Northeast Cider Apple Project (NECAP)

New England Cider Apple Project (NECAP) – Introduction

Terence Bradshaw (Project Director)
University of Vermont Tree Fruit & Viticulture Specialist
63 Carrigan Drive, Burlington, VT 05405

Jon Clements, Dan Cooley, Elizabeth Garofalo, Jaime Pinero
University of Massachusetts Amherst

Renae Moran
University of Maine

In a recent survey of apple growers, one prominent Vermont apple grower stated, “The cider apple market represents the first real increase in demand for New England Apples in a generation. While sales of our dessert fruit have been flat or declining, we see this market as essential to maintaining the competitiveness of our industry.”

Fermented cider production in New England experienced over 50% annual growth from 2009 to 2014 and sales of regional craft ciders made from specialty cider apples increased over 40% in 2017. That last figure is especially important, because cideries use two sources of apples for making their products: culled fruit of traditional dessert apple varieties (e.g. ‘McIntosh’, ‘Empire’, etc.); and specialty varieties grown specifically for their unique flavor and aroma contributions to the finished cider. The former of these apples make up the lion’s share of fruit used for making cider in the U.S., and their production requires a wholesale dessert variety market that provides sufficient revenue so that growers can afford to sell culls at substantially lower prices. At regional educational meetings in 2014-2017, and in national surveys since 2014, apple growers stated that biennial bearing, variety adaptability, appropriate orchard training systems, and increased susceptibility to specific diseases, particularly fire blight, present significant limitations to increased expansion of cider apple production.

Specialty cider apple varieties, however, present greater value as cider apples than dessert varieties that are downgraded for cider use. Thus, cider varieties do indeed present opportunity for diversification of New England orchards without substantially changing production systems. Currently, the demand for cider apples exceeds supply, and apple varieties specifically selected for cider (e.g. ‘Dabinett’, ‘Ashmead’s Kernel’, ‘Franklin Cider Apple’) offer high returns for growers.  Cider apples also have lower infrastructure and management needs because lack of demand for blemish free fruit creates an opportunity to grow them with fewer chemical inputs. In addition, postharvest cold storage, sorting, and packing are greatly reduced compared to dessert apples. However, production of cider apples is limited by unknown performance metrics for specialty cider apple varieties when grown in New England, unique pest management considerations including greater susceptibility to fire blight, and alternate bearing cycles that reduce yield. There is a dearth of objective, research-based information on cider variety performance across New England orchards. However, there are many growers whose expertise growing these fruit can be collected through citizen science to develop regional recommendations for cider apple production. In addition, new methods for  managing crop load through use of plant growth regulators and/or canopy hedging could address biennial bearing issues that reduce cider variety productivity.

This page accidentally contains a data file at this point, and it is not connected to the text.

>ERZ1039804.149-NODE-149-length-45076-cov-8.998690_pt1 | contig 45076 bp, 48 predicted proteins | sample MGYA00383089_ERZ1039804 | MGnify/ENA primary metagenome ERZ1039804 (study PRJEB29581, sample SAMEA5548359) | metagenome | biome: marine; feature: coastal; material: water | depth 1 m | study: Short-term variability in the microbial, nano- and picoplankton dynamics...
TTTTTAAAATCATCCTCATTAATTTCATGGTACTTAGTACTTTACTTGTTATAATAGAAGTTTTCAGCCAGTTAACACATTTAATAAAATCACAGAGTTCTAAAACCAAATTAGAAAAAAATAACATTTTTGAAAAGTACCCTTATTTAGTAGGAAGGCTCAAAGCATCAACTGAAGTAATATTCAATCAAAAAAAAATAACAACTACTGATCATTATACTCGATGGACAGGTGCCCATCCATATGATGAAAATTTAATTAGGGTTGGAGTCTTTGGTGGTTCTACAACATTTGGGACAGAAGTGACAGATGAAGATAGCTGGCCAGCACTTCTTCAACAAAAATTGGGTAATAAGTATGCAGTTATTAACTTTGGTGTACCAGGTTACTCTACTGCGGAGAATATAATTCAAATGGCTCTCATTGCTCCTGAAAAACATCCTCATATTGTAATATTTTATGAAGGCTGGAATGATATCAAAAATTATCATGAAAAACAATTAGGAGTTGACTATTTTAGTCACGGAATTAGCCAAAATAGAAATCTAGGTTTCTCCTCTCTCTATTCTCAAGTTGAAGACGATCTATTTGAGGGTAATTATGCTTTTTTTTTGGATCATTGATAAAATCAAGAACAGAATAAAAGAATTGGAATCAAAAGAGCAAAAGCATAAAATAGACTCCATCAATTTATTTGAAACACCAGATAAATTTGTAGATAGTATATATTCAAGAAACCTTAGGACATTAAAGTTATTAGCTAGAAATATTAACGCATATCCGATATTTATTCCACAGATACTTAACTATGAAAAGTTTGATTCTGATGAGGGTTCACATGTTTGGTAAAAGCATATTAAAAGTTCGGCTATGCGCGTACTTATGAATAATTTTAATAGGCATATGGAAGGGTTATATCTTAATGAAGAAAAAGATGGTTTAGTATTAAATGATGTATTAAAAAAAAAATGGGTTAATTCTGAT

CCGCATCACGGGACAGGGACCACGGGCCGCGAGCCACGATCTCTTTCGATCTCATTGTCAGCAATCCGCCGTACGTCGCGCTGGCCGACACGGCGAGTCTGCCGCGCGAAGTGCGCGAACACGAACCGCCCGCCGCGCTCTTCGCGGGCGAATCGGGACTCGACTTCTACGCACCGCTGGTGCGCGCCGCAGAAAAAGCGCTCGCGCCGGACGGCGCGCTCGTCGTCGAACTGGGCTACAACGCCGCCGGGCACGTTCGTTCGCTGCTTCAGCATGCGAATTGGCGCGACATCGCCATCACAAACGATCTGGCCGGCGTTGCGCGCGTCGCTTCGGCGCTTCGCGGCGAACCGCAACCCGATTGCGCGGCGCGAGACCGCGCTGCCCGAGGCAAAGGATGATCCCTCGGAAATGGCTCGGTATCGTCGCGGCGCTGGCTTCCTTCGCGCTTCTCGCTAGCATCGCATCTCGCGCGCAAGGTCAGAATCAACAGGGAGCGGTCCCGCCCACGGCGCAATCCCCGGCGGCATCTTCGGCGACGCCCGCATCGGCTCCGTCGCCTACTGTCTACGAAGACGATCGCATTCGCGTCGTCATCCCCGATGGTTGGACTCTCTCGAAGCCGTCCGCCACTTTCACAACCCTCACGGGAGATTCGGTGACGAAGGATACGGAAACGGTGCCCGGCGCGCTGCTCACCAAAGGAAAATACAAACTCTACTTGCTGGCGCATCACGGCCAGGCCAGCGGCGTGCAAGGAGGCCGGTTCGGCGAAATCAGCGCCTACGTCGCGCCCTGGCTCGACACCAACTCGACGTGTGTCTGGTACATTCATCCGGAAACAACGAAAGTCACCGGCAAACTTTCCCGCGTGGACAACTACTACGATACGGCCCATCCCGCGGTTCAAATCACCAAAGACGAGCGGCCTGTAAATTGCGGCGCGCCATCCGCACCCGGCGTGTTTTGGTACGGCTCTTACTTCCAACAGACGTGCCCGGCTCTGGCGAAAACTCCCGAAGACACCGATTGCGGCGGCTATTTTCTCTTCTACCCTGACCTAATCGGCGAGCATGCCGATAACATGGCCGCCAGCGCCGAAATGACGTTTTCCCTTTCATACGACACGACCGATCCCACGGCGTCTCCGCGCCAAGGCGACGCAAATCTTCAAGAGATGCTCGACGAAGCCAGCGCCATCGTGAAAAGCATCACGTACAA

New England Cider Apple Project

In fall 2019, specialists from the Universities of Maine, Massachusetts, and Vermont initiated the New England Cider Apple Project (NECAP) with funding from Northeast SARE Research and Education Program. This project will includes four research projects that will yield valuable information for New England fruit growers:

  1. Cider variety observations. In 2019, NECAP staff began collecting field observations of cider varieties in several orchard in Vermont and Massachusetts. Data is being collected on tree growth (vigor, habit); biennial bearing tendency, crop yield; juice quality; and incidence of disease and pest damage. Beginning in 2020, we will solicit growers for your observations and data, if available, to build out profiles of popularly-grown cider apple varieties in the region.
  2. Mechanical thinning research. Traditional European cider varieties do not respond as well to chemical thinners as most dessert varieties. In Maine, we will evaluate the effectiveness of a mechanical string thinner for effectiveness in early flower thinning, yield, and biennial bearing.
  3. Return bloom: Plant growth regulators and 4. canopy hedging. The success of the highly biennial dessert variety ‘Honeycrisp’ has led to research on and recommendation for treatments to improve annual bearing tendency. The use of post-thinning plant growth regulators and trimming vegetative shoots through hedging cam improve return bloom the following year independent of crop thinning. These treatments will be tested on commercially-important cider varieties to assess their effects on crop yield, return bloom, and fruit quality.

Work completed to-date is preliminary, and thus we are not ready to make recommendations based on it. The intent of this session is to introduce the project to cider apple growers from across the region to invite participation in project activities, including collection of observations from your orchards. As this project unfolds, we will publish results on the NECAP website at

Funding for this project is provided by NESARE Grant LNE19-373.